May 2019: Lancet Psychiatry
Sonya Negriff
PURPOSE: There is a substantial body of literature that examines depression or well-being as outcomes of social media use, but there are fewer studies that seek to understand how mental health may lead to different patterns of online interactions. The purpose of the present study was to examine how depressive symptoms may predict subsequent structural characteristics of the online social network. METHODS: Data came from Time 3 and Time 5 of a longitudinal study on the effects of maltreatment on adolescent development...
April 4, 2019: Journal of Adolescent Health
F Gaillard-Bigot, X-Y Zendjidjian, F Kheloufi, C Casse-Perrot, R Guilhaumou, J Micallef, E Fakra, J-M Azorin, O Blin
Despite the lack of progress in the curative treatment of mental illness, especially schizophrenia, the accumulation of neuroscience data over the past decade suggests the re-conceptualization of schizophrenia. With the advent of new biomarkers and cognitive tools, new neuroscience technologies such as functional dynamic connectivity and the identification of subtle clinical features; it is now possible to detect early stages at risk or prodromes of a first psychotic episode. Current concepts reconceptualizes schizophrenia as a neurodevelopmental disorder at early onset, with polygenic risk and only symptomatic treatment for positive symptoms at this time...
December 2018: L'Encéphale
Katherine E Kabotyanski, Michael D Mayer, Mahalia Prater Fahey, Leah H Somerville
There is a growing interest in applying the conceptual and analytical frameworks of computational psychiatry to developmental populations. This is motivated by appreciation that psychiatric illness needs to be understood from a neurodevelopmental perspective. The target article by Hauser and colleagues highlights progress in applying the computational psychiatry perspectives to identifying the developmental mechanisms of mental illness. We share the enthusiasm and optimism for this venture, while recognizing the substantial theoretical and pragmatic challenges associated with applying computational frameworks to developing populations...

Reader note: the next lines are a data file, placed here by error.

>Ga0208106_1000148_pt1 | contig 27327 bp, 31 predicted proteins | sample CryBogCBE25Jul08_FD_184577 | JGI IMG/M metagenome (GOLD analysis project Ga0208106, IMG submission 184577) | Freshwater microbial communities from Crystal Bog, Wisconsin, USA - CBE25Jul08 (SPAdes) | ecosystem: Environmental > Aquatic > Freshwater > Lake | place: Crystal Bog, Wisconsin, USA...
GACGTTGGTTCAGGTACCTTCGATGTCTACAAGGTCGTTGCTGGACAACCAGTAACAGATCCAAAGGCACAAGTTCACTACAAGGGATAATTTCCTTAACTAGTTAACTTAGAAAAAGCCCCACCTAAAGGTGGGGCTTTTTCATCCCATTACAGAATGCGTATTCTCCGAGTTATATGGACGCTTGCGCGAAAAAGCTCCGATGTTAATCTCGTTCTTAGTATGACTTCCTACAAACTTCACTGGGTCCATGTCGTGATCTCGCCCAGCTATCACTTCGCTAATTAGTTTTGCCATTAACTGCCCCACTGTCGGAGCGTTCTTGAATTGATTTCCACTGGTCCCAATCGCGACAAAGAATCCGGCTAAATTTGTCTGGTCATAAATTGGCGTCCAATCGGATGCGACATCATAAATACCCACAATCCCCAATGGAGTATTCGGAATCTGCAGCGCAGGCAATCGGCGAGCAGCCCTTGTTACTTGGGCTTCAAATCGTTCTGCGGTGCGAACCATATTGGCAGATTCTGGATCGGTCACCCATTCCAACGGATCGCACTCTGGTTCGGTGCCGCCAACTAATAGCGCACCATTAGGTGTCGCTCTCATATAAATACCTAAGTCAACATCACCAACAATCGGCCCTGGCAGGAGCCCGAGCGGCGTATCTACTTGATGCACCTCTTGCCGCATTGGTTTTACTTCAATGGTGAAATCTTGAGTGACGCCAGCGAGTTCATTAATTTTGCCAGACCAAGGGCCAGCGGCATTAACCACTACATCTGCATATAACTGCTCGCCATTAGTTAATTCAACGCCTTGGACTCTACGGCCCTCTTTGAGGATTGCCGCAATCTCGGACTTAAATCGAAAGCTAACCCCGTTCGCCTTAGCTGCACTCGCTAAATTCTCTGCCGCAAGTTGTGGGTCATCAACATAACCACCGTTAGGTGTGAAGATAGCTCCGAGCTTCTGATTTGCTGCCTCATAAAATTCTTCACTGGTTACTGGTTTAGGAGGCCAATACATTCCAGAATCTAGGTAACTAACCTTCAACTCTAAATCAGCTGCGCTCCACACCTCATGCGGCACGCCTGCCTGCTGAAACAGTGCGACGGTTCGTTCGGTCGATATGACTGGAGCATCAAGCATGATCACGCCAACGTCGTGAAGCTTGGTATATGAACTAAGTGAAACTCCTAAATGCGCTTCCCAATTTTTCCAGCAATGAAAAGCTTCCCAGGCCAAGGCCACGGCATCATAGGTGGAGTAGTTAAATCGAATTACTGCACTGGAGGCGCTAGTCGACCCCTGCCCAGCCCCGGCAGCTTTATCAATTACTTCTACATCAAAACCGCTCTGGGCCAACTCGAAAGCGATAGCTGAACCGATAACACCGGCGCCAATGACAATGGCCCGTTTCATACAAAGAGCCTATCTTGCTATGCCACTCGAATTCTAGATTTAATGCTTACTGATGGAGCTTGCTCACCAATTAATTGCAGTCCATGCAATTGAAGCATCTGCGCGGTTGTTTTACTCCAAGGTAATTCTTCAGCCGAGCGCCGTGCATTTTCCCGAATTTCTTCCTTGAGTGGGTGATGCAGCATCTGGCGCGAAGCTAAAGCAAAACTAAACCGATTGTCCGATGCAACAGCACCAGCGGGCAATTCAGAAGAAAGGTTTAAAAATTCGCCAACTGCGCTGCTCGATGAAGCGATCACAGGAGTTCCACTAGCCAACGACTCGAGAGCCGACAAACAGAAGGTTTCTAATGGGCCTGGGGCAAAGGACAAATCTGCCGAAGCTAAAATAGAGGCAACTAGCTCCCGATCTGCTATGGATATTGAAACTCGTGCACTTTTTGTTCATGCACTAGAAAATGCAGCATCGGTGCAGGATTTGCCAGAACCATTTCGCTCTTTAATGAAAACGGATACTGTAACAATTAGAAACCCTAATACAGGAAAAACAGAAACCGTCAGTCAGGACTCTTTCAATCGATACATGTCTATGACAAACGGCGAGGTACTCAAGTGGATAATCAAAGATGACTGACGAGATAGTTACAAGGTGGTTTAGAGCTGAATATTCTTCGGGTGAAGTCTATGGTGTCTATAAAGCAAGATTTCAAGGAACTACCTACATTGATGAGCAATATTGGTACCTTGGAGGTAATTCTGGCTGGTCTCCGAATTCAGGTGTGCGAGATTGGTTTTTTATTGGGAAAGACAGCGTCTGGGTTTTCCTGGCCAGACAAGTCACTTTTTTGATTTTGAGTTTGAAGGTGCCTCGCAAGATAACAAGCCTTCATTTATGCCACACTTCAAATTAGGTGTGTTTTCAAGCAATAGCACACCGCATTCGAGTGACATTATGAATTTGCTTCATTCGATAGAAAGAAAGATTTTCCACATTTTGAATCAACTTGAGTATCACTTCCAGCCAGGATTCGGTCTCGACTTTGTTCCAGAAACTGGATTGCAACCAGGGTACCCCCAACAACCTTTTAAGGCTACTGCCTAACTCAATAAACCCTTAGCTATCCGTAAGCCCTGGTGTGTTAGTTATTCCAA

April 2019: Journal of Child Psychology and Psychiatry, and Allied Disciplines
Ester Coolen, Jos Draaisma, Jan Loeffen
Situation awareness (SA) is an important human factor and necessary for effective teamwork and patient safety. Human patient simulation (HPS) with video feedback allows for a safe environment where health care professionals can develop both technical and teamwork skills. It is, however, very difficult to observe and measure SA directly. The Situation Global Assessment Technique (SAGAT) was developed by Endsley to measure SA during real-time simulation. Our objective was to measure SA among team members during simulation of acute pediatric care scenarios on the medical ward and its relationship with team effectiveness...
June 2019: European Journal of Pediatrics
Zelalem Belayneh, Wagaye Alemu, Birhanie Mekuriaw, Zegeye Abebe
Background: Bipolar spectrum disorders (BPSDs) are more common among HIV-positive individuals than the general population. Although BPSDs have very diverse and devastating consequences (immune suppression, cognitive impairment and poor medication adherence), little is known about BPSDs among HIV-positive individuals in Ethiopia. Therefore, this study was aimed to assess the prevalence and associated factors of BPSDs among adults attending antiretroviral therapy (ART) clinics in Gedeo zone health centers, southern Ethiopia...
2019: Neuropsychiatric Disease and Treatment